which is the speed of light, normally denoted c. So changes in the field propagate at the speed of light! We will use this fact to sketch the electric and magnetic field variations for our dipole oscillator.
We imagine that we have stopped the oscillation after one half cycle, i.e. at t = T/2, and measure the electric field pattern at t = T. At a distance r < cT/2 and a distance r > cT the field lines are strictly dipolar, but with the field directions inverted. In the portion of space in between cT/2 and cT the field lines can be determined by remembering that in a region which is free of charges the lines must either be continuous or extend to infinity. The only way to accomplish this is in the way shown below.
Figure 5.2.2. The electric field after half a period of dipole oscillation.
Hence if we allow the dipole to execute simple harmonic motion the electric field variation at P would correspond to
E = E0sin(kx - ωt) (5.2.2),
where E0 is the amplitude at t=0 at position P, and in this case points in the z - direction, ω is the oscillation frequency of the dipole and k is called the wave number and is given by
where λ is the wavelength of the undulations in the electric field.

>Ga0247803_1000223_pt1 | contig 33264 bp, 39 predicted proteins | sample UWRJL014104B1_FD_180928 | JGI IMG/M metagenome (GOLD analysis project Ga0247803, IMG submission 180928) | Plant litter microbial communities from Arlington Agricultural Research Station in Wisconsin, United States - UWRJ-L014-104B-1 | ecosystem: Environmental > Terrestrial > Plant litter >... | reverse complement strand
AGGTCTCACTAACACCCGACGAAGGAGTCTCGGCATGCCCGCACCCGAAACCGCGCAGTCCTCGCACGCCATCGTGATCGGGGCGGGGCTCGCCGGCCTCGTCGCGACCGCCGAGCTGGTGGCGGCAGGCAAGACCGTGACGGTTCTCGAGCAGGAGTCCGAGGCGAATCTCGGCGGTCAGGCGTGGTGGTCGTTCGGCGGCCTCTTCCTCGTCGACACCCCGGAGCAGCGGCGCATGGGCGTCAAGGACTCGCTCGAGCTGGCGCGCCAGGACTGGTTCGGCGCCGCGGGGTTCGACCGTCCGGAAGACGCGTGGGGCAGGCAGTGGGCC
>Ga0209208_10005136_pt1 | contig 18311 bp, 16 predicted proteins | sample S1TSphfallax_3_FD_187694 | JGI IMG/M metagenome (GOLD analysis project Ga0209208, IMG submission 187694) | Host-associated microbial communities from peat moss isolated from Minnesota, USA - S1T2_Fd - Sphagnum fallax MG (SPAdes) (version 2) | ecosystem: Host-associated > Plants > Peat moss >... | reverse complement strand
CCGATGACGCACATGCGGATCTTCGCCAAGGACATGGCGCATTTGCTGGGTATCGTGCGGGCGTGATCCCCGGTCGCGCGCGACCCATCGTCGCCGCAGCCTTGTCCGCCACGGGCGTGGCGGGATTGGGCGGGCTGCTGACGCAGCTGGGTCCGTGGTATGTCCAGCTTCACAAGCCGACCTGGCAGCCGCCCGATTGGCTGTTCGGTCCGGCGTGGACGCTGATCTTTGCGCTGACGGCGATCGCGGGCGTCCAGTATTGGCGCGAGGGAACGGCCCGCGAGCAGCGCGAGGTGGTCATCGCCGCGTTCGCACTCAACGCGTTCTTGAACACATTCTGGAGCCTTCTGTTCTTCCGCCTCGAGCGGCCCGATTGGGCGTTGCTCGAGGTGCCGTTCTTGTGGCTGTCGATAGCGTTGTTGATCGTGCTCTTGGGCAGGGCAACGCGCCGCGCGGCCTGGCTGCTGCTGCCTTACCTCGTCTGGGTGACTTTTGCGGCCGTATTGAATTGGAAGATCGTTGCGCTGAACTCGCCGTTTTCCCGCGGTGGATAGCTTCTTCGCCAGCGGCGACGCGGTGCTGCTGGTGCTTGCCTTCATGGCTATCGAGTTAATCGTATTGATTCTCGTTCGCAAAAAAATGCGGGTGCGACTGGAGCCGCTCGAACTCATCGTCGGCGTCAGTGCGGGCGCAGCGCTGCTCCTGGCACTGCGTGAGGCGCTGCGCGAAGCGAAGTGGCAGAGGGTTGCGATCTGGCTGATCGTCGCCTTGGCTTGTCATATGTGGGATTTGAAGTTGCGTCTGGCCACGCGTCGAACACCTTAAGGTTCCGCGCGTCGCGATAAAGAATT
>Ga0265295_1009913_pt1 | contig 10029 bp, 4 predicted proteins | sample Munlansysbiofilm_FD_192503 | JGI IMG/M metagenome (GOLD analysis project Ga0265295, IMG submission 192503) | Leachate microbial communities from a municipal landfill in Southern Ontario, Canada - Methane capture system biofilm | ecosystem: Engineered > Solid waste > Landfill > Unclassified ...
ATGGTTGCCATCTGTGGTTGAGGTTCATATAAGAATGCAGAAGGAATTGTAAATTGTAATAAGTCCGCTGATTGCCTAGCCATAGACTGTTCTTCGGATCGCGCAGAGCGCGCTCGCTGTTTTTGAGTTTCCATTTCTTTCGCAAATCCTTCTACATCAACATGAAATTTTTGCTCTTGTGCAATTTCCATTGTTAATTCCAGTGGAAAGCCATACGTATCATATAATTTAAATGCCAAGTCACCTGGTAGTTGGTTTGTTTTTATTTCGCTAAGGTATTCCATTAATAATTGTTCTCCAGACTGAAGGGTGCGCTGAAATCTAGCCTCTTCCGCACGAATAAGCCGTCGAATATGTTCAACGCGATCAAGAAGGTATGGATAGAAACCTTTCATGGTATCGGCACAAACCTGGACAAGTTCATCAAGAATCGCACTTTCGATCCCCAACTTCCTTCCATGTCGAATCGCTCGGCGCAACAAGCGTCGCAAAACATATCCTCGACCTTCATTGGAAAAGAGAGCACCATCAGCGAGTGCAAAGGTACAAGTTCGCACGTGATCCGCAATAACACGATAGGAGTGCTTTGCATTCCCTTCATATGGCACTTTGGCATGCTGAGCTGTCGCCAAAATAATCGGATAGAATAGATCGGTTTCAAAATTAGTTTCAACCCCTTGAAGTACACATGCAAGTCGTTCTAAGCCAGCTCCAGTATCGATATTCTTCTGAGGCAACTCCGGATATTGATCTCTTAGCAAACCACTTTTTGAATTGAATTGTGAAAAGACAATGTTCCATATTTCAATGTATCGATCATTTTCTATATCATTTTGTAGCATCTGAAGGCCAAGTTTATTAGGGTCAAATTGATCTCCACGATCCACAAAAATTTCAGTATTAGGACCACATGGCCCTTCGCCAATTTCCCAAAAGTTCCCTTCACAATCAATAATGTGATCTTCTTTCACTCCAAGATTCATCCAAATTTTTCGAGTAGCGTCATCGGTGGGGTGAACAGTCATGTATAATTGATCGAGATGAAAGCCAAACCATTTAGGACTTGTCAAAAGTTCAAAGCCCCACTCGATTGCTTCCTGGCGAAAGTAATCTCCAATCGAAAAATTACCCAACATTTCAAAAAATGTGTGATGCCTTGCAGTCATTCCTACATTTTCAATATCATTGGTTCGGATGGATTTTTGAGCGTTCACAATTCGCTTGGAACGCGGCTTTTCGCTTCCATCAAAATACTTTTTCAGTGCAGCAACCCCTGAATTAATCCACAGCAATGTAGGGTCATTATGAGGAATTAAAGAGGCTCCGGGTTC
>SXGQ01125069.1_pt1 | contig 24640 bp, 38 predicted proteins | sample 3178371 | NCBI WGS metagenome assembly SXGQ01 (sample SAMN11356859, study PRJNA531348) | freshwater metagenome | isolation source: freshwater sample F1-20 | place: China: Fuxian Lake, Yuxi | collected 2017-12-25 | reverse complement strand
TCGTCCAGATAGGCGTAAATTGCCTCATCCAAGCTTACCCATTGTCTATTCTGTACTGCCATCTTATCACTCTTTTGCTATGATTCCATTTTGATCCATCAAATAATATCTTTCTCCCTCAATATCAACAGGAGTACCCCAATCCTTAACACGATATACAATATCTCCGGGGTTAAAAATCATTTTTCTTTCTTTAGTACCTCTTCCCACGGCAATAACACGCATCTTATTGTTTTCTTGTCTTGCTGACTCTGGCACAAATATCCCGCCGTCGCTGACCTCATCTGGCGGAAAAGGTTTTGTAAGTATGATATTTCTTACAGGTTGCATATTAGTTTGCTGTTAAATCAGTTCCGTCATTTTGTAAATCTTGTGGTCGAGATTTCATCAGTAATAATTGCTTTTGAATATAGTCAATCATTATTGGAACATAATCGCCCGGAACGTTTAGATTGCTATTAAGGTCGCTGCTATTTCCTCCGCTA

The moving dipole charges of course also constitute a source of magnetic field. Here the direction of motion of the positive charge and negative charge are in opposite direction, but since the sign of the charges is opposite the current produced will point in the same direction.
Figure 5.2.3. The magnetic field from the oscillating dipole is equivalent to the field from a straight conductor.
By the right hand rule, it is clear that the magnetic field lines at the point P are perpendicular to the electric field at all times, i.e. they lie in the x-y plane and point in the y-direction. We cannot take our simplified picture of the electromagnetic wave too far at this point. It would predict that the magnetic and electric field were out of phase, whereas they are actually in phase. This error is due to the fact that we have only learned how to determine the magnetic field which is static, when it varies an added complication occurs. The complete theory predicts that the resultant electromagnetic wave at P travels in the x direction and has transverse oscillations in the z direction of the electric field and in the y direction of the magnetic field and that these are in phase.
Figure 5.2.4. The electromagnetic wave. E oscillates in the z direction B in the y direction. (For code see "Physical Chemistry: Molecular Interactions: Electromagnetic Wave.)
From what we have already seen about the torque created by electric and magnetic fields on dipoles, we would expect that the electromagnetic wave would cause molecules to rotate and precess. Additionally an electrostatic dipole lined up along the z direction in our example would be forced to oscillate. These effects are remarkable, because the conservation of energy tells us that we can transfer vibrational energy across empty space in the form of electromagnetic waves, and thereby induce other dipoles to oscillate or to rotate.